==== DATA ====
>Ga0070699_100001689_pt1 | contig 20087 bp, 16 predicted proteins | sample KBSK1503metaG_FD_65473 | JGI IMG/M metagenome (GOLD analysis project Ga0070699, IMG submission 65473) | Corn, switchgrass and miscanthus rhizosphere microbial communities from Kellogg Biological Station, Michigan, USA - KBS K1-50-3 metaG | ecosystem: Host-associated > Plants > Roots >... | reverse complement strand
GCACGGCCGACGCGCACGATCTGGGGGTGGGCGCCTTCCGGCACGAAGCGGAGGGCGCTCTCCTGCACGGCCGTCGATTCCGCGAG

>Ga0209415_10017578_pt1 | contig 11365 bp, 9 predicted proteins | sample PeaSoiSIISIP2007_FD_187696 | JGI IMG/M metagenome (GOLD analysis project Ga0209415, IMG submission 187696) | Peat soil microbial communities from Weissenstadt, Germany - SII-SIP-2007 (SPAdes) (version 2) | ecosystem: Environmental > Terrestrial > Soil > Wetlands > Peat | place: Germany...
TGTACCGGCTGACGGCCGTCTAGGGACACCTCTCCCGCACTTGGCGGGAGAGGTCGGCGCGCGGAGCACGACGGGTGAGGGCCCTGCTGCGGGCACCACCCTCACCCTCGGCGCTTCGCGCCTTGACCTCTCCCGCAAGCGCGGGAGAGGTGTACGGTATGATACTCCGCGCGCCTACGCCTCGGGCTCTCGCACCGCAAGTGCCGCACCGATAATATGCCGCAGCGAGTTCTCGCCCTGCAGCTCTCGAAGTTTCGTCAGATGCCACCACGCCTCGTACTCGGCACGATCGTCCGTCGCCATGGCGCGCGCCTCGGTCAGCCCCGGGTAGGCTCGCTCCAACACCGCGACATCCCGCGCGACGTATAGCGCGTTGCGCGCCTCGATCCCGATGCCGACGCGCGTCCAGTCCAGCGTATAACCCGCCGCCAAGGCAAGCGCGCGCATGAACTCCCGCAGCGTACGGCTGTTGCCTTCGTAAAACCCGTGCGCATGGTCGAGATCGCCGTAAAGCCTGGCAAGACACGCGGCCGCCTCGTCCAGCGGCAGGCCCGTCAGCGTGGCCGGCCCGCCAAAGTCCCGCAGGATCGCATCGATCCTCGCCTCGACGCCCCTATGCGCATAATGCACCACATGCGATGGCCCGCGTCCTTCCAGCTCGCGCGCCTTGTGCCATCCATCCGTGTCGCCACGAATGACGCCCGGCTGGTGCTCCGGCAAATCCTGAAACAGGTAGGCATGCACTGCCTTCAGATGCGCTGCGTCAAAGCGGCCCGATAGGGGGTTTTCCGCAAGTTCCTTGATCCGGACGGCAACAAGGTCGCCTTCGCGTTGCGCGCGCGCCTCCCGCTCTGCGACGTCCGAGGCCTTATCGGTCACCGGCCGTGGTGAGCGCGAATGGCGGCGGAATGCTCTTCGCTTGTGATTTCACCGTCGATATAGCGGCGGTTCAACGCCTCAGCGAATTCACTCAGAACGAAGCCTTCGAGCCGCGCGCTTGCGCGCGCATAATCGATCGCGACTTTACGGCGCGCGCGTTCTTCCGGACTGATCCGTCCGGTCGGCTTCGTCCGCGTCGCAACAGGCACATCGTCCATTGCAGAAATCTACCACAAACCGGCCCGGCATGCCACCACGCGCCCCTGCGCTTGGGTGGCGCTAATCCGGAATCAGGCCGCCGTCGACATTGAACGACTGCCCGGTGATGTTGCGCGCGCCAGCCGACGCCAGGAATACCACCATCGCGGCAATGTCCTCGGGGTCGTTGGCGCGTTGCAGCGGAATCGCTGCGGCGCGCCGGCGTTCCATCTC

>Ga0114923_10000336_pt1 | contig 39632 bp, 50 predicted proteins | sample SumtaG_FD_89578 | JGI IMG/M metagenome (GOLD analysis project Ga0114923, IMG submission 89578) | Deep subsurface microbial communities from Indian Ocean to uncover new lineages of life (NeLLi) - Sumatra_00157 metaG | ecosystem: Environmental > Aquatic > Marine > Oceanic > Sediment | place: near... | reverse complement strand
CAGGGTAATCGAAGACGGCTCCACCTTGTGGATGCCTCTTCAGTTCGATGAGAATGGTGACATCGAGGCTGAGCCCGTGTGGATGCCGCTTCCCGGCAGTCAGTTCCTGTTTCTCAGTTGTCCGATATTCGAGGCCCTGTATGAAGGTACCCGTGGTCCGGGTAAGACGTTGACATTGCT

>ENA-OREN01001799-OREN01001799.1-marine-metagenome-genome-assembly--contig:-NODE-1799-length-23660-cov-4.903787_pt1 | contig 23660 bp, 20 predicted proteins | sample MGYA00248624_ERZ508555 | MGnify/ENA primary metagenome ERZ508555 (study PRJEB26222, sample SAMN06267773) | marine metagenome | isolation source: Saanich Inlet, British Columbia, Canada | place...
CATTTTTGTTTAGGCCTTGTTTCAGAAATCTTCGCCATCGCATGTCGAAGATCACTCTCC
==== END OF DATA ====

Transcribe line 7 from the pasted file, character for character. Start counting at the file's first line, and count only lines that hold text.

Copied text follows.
>ENA-OREN01001799-OREN01001799.1-marine-metagenome-genome-assembly--contig:-NODE-1799-length-23660-cov-4.903787_pt1 | contig 23660 bp, 20 predicted proteins | sample MGYA00248624_ERZ508555 | MGnify/ENA primary metagenome ERZ508555 (study PRJEB26222, sample SAMN06267773) | marine metagenome | isolation source: Saanich Inlet, British Columbia, Canada | place...